Around 4 a.m. on June 25, 1950 over 75,000 North Korean troops marched into U.S.-backed South Korea with the goal of spreading communism to the entire peninsula. This would spark the forgotten war, a conflict that technically never ended.
Military delegations from the United Nations Command, China and the Democratic People’s Republic of Korea, or North Korea, signed a formal armistice in 1953 ending “all acts of armed force in Korea until a peaceful settlement is achieved.”
However, an armistice is routinely seen as the prelude to an official peace treaty. For example, six months before the Treaty of Versailles, the truce that legitimately concluded the first world war, there was an armistice between all involved nations to create a temporary state of peace. In the case of the Korean War, the armistice, without a following peace treaty, just created an uncertain period of temporary peace. So technically, North Korea is still considered a formal adversary of the United States, and vice versa.
Even without this short history lesson it’s pretty evident that the U.S. and the Democratic People’s Republic of Korea, or DPRK for short, are not allies in the slightest. It has been a familiarity for the U.S. to receive threats from leaders of the DPRK, past and present, but lately tensions have risen. In recent months Kim Jong Un has vowed to launch a nuclear strike on “the heart of the U.S.” and President Trump reacted with his trademark “fire and fury” remark.
This past summer tensions rose to an unprecedented level when Kim Jong Un ordered his forces to strategize an attack against the U.S. territory of Guam. Although the DPRK ended up sidelining these specific plans they continued their hostile behavior by launching a ballistic missile over Japan. This prompted the Japanese Ministry of Defense to submit their largest budget proposal ever. The U.S. responded in numerous ways, one of which was conducting air-drills over the peninsula of Korea with nuclear-capable bombers. It seems that such militaristic grandstanding is inching the U.S. and its allies into a potential armed conflict with the DPRK.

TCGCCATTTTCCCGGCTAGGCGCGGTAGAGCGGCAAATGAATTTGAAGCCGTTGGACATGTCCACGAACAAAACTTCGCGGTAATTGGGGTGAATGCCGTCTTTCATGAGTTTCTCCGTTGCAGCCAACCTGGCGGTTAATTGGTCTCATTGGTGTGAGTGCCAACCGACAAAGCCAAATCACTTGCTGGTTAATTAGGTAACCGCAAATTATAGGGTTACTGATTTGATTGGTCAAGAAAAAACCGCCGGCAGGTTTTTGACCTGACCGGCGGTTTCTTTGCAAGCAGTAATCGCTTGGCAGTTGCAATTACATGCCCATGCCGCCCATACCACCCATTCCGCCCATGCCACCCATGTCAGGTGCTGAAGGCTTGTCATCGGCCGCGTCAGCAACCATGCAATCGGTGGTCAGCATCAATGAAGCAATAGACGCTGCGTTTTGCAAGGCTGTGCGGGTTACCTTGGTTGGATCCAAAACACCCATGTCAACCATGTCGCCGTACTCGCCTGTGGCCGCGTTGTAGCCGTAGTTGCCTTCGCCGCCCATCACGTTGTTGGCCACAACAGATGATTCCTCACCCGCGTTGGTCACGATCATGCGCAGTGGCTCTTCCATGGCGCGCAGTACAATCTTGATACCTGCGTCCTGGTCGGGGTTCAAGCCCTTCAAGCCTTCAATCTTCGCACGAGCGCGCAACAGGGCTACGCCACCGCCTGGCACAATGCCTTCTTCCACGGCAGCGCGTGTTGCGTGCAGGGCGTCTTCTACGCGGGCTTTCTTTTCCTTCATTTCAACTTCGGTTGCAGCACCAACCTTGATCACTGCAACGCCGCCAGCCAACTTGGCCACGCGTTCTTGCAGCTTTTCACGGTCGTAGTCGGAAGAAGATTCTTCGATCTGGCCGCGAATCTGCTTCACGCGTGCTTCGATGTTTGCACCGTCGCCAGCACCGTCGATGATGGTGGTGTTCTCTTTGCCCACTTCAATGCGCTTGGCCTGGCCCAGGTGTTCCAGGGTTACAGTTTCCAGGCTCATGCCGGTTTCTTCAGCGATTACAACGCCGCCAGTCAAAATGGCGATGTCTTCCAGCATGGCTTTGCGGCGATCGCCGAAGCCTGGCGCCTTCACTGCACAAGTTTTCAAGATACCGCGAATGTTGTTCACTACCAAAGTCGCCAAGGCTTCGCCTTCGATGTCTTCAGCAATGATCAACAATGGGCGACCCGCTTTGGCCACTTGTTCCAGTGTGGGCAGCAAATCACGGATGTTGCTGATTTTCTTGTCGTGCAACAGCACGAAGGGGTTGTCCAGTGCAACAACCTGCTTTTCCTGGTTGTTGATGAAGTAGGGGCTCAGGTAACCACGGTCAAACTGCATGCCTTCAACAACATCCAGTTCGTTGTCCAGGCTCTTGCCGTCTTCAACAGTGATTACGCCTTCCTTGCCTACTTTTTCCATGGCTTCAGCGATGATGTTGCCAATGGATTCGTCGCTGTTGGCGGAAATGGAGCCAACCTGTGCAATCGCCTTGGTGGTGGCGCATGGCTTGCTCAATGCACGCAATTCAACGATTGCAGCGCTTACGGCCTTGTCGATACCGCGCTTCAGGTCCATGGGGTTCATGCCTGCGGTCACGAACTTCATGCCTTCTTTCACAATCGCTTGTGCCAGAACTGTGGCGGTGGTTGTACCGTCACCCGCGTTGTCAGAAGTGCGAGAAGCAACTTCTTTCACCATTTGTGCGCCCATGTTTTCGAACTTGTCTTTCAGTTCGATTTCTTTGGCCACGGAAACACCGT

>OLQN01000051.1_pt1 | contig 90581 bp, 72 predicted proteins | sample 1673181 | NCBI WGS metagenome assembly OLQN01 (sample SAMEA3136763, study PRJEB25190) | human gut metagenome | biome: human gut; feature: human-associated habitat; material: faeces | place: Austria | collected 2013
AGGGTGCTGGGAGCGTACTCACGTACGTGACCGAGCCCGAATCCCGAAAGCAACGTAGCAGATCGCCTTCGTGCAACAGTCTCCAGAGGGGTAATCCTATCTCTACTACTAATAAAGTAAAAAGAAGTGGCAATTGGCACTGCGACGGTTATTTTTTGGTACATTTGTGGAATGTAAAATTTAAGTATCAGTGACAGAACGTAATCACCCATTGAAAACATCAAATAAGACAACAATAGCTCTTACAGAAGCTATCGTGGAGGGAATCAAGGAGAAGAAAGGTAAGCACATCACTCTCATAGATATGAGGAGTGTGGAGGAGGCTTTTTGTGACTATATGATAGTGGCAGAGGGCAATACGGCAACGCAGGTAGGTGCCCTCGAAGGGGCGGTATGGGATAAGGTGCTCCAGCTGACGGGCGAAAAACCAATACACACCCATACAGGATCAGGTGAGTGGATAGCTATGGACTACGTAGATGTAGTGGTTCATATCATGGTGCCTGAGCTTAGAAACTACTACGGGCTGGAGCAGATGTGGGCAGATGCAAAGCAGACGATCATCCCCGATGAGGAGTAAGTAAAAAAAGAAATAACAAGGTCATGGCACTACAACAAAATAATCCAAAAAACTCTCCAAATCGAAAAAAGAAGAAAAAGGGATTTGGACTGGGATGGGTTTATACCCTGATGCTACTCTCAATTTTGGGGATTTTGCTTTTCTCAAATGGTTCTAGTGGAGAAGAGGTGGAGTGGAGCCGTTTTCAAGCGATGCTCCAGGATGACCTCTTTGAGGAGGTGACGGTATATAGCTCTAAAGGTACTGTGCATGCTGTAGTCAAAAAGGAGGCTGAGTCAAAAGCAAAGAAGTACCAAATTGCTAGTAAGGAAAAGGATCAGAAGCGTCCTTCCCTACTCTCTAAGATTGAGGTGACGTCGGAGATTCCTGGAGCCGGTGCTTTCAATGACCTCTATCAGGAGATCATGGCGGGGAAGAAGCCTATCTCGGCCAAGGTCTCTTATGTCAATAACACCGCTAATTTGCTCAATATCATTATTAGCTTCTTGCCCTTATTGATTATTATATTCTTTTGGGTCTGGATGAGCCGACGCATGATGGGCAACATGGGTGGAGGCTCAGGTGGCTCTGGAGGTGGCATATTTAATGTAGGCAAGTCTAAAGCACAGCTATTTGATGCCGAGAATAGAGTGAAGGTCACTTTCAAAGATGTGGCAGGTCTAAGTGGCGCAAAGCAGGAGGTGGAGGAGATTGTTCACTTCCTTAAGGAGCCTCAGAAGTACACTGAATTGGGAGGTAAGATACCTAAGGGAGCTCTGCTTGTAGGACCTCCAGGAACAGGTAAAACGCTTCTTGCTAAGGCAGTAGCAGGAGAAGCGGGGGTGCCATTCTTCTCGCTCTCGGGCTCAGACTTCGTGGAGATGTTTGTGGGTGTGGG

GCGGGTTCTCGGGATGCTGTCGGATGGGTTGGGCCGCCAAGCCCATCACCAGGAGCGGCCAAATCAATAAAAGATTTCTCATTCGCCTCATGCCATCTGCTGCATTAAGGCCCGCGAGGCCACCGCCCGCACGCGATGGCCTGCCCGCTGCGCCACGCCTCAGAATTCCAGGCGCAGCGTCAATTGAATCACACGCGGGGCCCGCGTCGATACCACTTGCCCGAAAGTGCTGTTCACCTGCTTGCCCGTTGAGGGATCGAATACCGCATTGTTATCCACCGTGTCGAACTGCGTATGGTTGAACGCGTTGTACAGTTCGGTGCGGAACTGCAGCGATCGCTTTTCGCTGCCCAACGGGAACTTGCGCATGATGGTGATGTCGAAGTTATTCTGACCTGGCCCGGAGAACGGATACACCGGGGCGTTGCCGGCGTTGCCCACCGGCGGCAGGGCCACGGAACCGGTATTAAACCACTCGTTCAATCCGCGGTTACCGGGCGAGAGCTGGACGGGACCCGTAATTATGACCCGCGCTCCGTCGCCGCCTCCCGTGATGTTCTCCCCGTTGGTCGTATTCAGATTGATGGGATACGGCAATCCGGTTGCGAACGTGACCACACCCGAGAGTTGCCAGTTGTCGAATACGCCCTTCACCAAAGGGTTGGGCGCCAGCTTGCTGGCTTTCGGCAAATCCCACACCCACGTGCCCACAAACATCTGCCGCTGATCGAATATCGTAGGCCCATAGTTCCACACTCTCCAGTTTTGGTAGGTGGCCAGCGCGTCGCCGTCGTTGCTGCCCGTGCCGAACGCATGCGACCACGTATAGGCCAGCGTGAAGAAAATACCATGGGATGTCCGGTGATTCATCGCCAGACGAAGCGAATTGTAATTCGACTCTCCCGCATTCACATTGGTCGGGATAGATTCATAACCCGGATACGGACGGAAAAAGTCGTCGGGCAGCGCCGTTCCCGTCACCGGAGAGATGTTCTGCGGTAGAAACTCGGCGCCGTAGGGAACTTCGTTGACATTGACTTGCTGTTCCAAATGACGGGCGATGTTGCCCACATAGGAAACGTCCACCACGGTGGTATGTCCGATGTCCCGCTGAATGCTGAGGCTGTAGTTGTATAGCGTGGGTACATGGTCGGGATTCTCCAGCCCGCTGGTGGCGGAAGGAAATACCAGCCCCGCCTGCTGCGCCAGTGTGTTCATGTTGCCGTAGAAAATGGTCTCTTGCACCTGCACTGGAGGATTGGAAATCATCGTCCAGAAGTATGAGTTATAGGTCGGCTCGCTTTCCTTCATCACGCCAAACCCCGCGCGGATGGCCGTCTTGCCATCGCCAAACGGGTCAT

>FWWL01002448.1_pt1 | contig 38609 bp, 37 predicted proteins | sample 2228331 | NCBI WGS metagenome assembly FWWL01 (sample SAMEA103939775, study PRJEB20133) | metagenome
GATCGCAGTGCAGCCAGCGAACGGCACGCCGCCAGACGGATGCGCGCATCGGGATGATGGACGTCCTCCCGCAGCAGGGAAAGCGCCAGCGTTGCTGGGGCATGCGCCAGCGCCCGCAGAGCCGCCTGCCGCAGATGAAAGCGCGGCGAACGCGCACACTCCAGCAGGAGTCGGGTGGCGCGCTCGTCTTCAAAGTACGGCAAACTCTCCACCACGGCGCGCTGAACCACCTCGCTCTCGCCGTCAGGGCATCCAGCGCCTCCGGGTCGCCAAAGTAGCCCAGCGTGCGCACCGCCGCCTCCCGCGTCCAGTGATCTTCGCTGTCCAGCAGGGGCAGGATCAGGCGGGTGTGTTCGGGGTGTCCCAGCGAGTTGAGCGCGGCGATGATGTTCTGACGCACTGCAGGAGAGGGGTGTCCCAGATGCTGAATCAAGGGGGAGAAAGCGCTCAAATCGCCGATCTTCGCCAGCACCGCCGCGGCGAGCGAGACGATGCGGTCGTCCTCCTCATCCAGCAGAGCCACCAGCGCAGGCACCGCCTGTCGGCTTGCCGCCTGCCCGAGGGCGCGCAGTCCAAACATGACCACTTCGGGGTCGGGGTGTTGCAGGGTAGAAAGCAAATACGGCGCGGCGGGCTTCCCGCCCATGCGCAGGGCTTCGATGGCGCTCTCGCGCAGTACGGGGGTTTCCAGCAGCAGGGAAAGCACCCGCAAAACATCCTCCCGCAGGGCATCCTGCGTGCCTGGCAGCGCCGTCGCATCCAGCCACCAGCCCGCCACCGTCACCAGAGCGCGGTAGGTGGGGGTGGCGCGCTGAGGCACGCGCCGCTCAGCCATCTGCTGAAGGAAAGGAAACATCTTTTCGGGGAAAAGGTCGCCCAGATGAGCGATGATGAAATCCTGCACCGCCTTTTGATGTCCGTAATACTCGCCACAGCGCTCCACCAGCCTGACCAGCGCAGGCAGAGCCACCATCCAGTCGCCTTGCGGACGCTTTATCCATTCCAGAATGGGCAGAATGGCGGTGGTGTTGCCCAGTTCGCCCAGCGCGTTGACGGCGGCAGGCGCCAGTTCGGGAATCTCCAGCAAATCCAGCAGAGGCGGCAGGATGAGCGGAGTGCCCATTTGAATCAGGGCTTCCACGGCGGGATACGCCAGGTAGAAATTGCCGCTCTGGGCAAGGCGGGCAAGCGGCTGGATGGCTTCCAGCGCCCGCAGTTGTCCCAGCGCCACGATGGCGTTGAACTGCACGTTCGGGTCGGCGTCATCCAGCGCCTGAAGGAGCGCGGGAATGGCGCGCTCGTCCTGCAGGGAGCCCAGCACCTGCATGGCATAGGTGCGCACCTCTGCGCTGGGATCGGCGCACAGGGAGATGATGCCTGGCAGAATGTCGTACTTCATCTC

With that said, what would a war with North Korea look like? First let’s look into the basic numbers. The United States military is in possession of over 6,800 openly documented nuclear warheads. North Korea is believed to have between 30 to 60. The U.S. spends an average of $600 billion annually—around three percent of our GDP—on its military budget while the DPRK devotes around $10 to $15 billion—nearly 20 percent of its GDP.
Furthermore, in terms of manpower, the United States Armed Forces employs an average of 1.2 million plus active duty personnel with an estimated 800,000 in reserves and approximately 120 million fit-for-service. The DPRK retains around 940,000 plus active duty personnel with approximately 5.5 million in reserves and 10 million fit-for-service.
Regarding naval power, the United States Navy is the world’s largest and most advanced. The U.S. currently has 10 supercarriers. This number doesn’t yet include the newly commissioned Gerald R. Ford supercarrier. The Ford itself costs the same amount that the DPRK spends on its entire military in one year. The DPRK’s Korean People’s Navy currently operates no aircraft carrier. Moreover, North Korea is estimated to have around 70 submarines, all Cold War era or older. The U.S. has approximately the same number; however, the technological differences are staggering.